Whether you’re celebrating the holidays or enjoying the beauty of the season, winter is a time where many of us partake in special traditions with family and friends. In the spirit of the season, we asked the Weelunk team to share their favorite holiday or winter traditions.
While the holidays might look a little different this year, there are many traditions that can still be enjoyed safely, like preparing family recipes and watching holiday classics on television. Browse through our writers’ favorite traditions and reminisce about the commonalities many of us share and get inspired by some of the more unique traditions.
What are your favorite holiday or winter traditions? Share them with us in the comments section at the end of this article.
Generations of Sweetness
One of my favorite holiday traditions is making cookies with my kids. We actually do this for most holidays, not just Christmas. I make sugar cookies from a recipe passed down from my great-grandmother, known to us as Grandma Miller, and then we decorate them together. It is usually pretty messy, and I can count on at least one sibling fight, but it’s important to me that they have the memories of us doing things like this together.
The cookie recipe works really well for cut-out cookies. I have it on a piece of paper written in my mom’s handwriting, and I plan to pass that down to my daughter someday – or give her a copy in my handwriting. I’ve made a few slight adaptations to the original recipe, including doubling the yield. They’re our favorite!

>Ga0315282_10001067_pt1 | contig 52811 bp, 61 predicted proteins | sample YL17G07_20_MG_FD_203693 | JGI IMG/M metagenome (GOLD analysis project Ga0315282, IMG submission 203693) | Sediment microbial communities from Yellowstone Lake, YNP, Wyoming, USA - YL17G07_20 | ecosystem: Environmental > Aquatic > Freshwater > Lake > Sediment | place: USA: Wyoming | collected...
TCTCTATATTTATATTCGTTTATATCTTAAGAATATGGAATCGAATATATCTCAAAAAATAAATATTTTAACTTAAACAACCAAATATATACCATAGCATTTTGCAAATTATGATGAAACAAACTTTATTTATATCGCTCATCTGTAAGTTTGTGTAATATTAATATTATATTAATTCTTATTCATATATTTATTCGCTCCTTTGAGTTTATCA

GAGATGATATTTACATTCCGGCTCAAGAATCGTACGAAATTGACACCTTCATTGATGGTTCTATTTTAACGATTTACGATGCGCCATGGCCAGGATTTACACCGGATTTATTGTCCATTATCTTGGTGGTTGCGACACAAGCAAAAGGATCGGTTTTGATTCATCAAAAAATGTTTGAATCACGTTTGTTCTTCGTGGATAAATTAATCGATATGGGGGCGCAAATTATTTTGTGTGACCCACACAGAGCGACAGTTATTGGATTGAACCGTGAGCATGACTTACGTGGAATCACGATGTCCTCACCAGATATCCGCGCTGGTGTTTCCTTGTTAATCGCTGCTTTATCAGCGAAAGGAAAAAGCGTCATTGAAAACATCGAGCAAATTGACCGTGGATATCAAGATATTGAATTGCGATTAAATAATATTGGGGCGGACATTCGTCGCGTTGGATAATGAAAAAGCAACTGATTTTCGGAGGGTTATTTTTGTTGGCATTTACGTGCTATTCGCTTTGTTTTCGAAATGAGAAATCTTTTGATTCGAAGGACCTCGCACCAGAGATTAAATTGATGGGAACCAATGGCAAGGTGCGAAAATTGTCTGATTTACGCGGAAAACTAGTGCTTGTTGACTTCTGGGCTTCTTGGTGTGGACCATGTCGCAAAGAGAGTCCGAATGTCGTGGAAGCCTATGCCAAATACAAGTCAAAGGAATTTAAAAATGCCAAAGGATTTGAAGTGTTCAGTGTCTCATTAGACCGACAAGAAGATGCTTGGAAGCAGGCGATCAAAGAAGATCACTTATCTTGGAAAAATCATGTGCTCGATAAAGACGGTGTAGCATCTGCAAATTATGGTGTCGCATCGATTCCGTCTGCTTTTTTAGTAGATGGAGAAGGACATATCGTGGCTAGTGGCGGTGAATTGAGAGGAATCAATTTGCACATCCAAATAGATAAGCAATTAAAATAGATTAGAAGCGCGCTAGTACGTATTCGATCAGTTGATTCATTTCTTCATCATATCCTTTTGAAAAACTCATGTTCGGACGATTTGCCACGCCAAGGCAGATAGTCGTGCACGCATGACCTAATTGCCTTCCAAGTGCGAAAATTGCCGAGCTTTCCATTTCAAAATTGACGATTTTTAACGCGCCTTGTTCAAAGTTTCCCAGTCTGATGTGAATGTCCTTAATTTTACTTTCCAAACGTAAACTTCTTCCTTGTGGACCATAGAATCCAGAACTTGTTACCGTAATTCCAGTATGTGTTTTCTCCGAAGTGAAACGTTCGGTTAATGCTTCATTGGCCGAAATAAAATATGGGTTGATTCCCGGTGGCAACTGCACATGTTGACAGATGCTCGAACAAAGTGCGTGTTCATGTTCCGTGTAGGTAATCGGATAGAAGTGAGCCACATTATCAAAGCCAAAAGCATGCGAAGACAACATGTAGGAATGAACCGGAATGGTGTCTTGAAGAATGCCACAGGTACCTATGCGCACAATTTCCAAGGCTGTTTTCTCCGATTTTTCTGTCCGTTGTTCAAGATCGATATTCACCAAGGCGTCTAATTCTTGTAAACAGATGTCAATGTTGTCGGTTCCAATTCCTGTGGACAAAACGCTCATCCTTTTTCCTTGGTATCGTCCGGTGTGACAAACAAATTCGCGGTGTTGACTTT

Materkoski Kids - Miller (2), Mason (8), and Mercer (4)
Original hand-written copy of the recipe in my mom’s handwriting.
My adaptation of the recipe with doubled yield.
Winter Watch List
Every year, I make a list of all of my favorite Christmas movies and TV show episodes to watch in the weeks leading up to Christmas. I usually start it right after Thanksgiving and it changes every year. The list includes anything from classic favorites like It’s a Wonderful Life to more recent blockbusters like Elf. Friends and family have started anticipating and asking for copies–usually because I catch the obscure or easily forgotten titles, like the Rankin/Bass specials from the 60s and 70s. It’s a fun way to get in the Christmas-y mood and keeps me entertained while wrapping presents or baking holiday treats!
There’s something to be said about the joy and cheerful feelings a child gets at Christmas time. It’s both remarkable and incredibly unmatchable. For me it begins with a good soundtrack. A soundtrack full of classic songs that help me feel like a kid on Christmas.
No matter whether we’re decorating, cruising through Oglebay, or walking through the park at Fort Steuben, the Christmas music is my favorite part of the season.
We can thank the Home Alone movies for introducing me to “Run Rudolph Run” by Chuck Berry. It’s an absolute classic. Better known for songs like “Johnny B Goode” or “You Never Can Tell,” Chuck was a breakthrough guitar player and songwriter. Without Mr. Berry, there would be no Lennon or McCartney.
That brings me to my personal favorite Christmas song, “Happy Xmas (War is Over)” by John Lennon and Yoko Ono featuring The Harlem Community Choir. The track was written as a protest song for the Vietnam War in 1971. It was also rumored that John was sick of hearing “White Christmas.”